Custom Printed Labels since 1994 - 800-652-2356 
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RFID Enhanced Labels & Tags

ATTENTION:  Zebra no longer converts or supplies RFID labels.  We supply RFID labels that are compatible for all Zebra printers. Contact us now for prices.

Label Network supplies Radio Frequency Identification labels and tags that are used by government offices, large retail chain stores and in many closed loop applications. A proprietary printing process allows Label Network to supply RFID enabled labels faster, with greater accuracy and a lower rejection rate than anyone in the industry.

Offering standard as well as custom solutions for a wide range of RFID applications, we offer 4" x 1", 4" x 2" and 4" x 6" RFID labels formatted for most industry-standard printers, including Zebra, Printronix, Datamax, Sato and more. We also supply custom RFID labels in a variety of sizes, materials and with a wide range of inlays.  All of the Smart Labels we sell are 100% electrically tested prior to shipment.

Click here for our Handheld RFID Reader.
Reliable, Flexible solutions for any
RFID application


Print up to 6 colors
Prior to insertion

Pre-Encoding & Imprinting
DOD Compliant Service Bureau

Chip-Neutral Insertion Process

Compatible with UHF (915 MHz) or
HF (13.56 MHz) transponders


Insertion in a variety of materials
TTR, DT, films and synthetic tag

Adhesives for special applications

RFID is available now at Label Network.  Call or email today and let us help you put this exciting technology to work for you.

Click here for our Handheld RFID Reader.

To learn more about RFID see below or click HERE to view our informative FAQ.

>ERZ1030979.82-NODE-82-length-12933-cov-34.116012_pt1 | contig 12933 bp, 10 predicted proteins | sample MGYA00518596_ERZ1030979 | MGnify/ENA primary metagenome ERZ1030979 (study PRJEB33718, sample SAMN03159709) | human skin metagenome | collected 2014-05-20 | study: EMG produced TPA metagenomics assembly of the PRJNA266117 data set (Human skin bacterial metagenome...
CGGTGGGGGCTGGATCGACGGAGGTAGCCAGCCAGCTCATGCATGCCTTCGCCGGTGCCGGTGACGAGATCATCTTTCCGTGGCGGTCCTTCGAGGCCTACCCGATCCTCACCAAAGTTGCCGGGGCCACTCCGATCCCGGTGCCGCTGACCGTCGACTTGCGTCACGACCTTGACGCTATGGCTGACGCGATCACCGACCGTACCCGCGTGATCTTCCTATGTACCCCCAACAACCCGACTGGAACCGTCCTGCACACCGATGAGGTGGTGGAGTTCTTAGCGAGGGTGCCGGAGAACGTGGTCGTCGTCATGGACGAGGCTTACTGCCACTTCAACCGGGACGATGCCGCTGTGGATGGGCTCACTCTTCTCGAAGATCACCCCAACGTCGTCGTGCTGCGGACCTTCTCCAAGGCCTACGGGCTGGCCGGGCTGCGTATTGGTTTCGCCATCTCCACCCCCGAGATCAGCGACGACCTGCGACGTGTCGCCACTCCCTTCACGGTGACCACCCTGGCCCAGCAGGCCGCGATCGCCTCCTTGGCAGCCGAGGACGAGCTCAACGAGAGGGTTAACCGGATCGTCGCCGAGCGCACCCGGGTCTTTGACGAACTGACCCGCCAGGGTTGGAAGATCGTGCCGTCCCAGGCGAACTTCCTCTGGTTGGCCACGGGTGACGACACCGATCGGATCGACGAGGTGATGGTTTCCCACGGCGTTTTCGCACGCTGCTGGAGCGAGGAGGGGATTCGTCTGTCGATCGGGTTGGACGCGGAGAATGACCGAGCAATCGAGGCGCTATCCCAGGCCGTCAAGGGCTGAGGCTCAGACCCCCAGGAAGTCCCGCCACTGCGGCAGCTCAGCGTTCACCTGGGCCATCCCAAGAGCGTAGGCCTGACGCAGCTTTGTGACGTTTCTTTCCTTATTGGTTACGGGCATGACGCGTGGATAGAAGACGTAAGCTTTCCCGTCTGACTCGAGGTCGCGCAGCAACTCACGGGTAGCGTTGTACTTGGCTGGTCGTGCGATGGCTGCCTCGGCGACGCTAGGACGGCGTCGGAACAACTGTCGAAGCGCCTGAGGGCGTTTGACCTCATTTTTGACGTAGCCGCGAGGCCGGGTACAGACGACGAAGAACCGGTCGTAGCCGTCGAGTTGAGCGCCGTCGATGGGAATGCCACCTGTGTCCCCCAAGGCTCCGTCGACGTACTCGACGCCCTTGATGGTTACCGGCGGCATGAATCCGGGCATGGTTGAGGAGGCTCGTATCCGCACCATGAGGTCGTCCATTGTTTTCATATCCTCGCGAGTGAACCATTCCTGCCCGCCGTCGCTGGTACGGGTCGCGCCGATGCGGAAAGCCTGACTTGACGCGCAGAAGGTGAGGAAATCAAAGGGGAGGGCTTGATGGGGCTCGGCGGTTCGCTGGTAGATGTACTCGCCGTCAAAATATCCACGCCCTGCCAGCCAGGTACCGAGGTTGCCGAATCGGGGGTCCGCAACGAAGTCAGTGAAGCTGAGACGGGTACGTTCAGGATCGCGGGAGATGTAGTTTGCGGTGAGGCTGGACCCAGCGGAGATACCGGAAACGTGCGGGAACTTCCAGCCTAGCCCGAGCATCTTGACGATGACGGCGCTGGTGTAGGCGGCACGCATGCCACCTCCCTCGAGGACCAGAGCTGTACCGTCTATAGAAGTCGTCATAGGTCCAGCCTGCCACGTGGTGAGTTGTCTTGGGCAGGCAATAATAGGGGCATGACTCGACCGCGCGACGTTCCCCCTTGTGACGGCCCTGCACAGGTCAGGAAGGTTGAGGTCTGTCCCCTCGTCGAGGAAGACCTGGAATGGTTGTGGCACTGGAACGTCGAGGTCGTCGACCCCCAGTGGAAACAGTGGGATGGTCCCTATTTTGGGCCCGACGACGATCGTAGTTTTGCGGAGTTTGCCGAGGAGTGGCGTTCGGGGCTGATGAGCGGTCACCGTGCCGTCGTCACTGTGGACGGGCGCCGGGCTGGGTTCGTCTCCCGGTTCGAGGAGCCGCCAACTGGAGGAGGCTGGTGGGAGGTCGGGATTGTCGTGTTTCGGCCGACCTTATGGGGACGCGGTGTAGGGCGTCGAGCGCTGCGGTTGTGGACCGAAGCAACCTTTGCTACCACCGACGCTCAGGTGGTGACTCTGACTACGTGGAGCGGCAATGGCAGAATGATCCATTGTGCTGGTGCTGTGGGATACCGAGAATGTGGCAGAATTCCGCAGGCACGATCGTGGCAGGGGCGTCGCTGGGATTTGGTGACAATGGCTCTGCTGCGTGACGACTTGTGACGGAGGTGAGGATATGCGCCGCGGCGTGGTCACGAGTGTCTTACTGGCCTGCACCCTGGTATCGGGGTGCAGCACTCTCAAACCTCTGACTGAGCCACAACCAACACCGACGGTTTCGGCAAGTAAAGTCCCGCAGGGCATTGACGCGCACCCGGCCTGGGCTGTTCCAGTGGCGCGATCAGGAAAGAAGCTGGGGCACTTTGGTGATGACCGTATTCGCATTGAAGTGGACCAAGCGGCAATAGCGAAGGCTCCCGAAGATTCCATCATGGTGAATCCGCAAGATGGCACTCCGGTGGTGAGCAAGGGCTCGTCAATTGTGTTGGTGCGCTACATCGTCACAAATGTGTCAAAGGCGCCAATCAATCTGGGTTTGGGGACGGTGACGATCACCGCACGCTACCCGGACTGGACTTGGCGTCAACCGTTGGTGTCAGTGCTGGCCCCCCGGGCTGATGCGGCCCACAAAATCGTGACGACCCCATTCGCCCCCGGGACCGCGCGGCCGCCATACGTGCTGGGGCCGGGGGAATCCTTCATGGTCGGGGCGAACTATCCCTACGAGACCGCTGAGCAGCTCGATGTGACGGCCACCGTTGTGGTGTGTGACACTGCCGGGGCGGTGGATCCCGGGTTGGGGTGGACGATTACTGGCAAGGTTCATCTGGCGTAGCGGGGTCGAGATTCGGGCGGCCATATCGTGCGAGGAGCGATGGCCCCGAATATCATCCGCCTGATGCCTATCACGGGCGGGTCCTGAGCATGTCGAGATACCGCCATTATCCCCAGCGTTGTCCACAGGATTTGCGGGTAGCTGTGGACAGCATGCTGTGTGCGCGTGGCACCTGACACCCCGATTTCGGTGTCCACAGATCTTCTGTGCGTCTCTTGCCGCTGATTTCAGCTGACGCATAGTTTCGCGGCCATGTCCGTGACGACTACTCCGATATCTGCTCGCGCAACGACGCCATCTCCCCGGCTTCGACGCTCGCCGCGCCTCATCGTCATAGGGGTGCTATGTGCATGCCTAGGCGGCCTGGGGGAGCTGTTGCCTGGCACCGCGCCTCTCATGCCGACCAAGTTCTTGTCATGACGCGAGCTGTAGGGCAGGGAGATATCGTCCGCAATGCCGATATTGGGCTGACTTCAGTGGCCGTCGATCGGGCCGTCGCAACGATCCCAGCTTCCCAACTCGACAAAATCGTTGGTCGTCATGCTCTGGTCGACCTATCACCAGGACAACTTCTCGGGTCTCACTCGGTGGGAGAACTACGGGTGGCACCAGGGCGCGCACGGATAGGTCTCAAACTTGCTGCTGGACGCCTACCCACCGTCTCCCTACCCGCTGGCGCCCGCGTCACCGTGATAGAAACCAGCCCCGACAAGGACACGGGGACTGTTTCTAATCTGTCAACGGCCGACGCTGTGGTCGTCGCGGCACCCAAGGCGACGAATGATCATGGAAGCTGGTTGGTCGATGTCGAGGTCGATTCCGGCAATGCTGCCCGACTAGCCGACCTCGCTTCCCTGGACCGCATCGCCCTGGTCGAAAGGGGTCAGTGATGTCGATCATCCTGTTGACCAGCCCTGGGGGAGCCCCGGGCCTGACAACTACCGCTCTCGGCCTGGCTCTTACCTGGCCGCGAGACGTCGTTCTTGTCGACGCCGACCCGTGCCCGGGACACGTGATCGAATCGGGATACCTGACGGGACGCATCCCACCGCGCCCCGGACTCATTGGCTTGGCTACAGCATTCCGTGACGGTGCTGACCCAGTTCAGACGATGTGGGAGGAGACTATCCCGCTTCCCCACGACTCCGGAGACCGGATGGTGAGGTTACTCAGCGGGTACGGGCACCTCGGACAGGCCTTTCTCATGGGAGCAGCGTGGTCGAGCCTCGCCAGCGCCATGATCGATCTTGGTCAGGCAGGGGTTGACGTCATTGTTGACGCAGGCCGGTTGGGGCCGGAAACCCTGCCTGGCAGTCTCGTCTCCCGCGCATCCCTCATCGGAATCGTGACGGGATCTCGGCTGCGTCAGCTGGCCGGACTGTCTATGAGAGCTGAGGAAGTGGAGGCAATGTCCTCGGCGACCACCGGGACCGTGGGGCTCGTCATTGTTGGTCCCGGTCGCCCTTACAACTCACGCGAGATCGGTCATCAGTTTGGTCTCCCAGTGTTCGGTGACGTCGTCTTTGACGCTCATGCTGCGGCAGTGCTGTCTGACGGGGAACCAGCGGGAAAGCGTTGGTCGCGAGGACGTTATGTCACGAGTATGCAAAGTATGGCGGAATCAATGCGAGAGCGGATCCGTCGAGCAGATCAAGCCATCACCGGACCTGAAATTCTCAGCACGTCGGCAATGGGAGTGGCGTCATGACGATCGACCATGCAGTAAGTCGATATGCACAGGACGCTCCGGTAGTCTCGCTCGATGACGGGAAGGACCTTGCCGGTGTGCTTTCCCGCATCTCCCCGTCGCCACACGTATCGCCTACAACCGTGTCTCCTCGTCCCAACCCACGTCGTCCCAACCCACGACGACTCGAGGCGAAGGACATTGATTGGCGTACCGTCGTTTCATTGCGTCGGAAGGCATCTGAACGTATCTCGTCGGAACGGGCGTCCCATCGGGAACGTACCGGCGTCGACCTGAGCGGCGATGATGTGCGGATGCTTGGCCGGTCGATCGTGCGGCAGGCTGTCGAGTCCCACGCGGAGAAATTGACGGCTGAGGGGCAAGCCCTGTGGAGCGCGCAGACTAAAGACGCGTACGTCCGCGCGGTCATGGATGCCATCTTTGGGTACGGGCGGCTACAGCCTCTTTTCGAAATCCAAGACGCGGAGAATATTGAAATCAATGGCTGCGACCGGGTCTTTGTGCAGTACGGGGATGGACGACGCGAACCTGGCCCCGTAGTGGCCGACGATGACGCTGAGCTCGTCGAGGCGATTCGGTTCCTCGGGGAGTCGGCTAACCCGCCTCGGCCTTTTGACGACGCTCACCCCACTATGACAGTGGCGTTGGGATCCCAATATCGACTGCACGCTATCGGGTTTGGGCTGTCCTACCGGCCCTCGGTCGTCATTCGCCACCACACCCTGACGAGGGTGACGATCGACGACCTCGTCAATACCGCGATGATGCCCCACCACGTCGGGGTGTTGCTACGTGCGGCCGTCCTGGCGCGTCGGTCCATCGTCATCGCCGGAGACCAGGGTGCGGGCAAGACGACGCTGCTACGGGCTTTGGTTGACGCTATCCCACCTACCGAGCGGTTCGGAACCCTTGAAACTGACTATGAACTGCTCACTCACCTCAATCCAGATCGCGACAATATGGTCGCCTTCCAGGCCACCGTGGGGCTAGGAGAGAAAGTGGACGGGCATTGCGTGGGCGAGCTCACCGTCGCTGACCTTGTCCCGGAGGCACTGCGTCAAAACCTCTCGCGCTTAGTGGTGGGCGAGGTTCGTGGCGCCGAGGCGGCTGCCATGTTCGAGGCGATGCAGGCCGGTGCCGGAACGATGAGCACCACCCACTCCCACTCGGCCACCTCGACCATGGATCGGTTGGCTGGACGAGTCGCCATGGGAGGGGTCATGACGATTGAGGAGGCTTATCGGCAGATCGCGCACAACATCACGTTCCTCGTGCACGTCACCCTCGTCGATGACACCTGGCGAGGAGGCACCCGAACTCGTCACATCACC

About RFID
Radio frequency identification, or RFID, is a generic term for technologies that use radio waves to automatically identify people or objects. There are several methods of identification, but the most common is to store a serial number that identifies a person or object, and perhaps other information, on a microchip that is attached to an antenna (the chip and the antenna together are called an RFID transponder or an RFID tag). The antenna enables the chip to transmit the identification information to a reader. The reader converts the radio waves reflected back from the RFID tag into digital information that can then be passed on to computers that can make use of it

An RFID system consists of a tag, which is made up of a microchip with an antenna, and an interrogator or reader with an antenna. The reader sends out electromagnetic waves. The tag antenna is tuned to receive these waves. A passive RFID tag draws power from field created by the reader and uses it to power the microchip’s circuits. The chip then modulates the waves that the tag sends back to the reader and the reader converts the new waves into digital data for use in the application.

Microchips in RFID tags can be read-write or read-only. With read-write chips, you can add information to the tag or write over existing information when the tag is within range of a reader, or interrogator. Read-write tags usually have a serial number that can't be written over. Additional blocks of data can be used to store additional information about the items the tag is attached to. Some read-only microchips have information stored on them during the manufacturing process. The information on such chips can never been changed. Other tags can have a serial number written to it once and then that information can't be overwritten later.

As far as data capacity goes, an RFID tag can carry about 2KB of data—enough to store some basic information about the item it is on. RFID uses energy at the low-end of the electromagnetic spectrum. This means that the  waves coming from readers are no more dangerous than the waves coming to your car radio. 
Handheld RFID Reader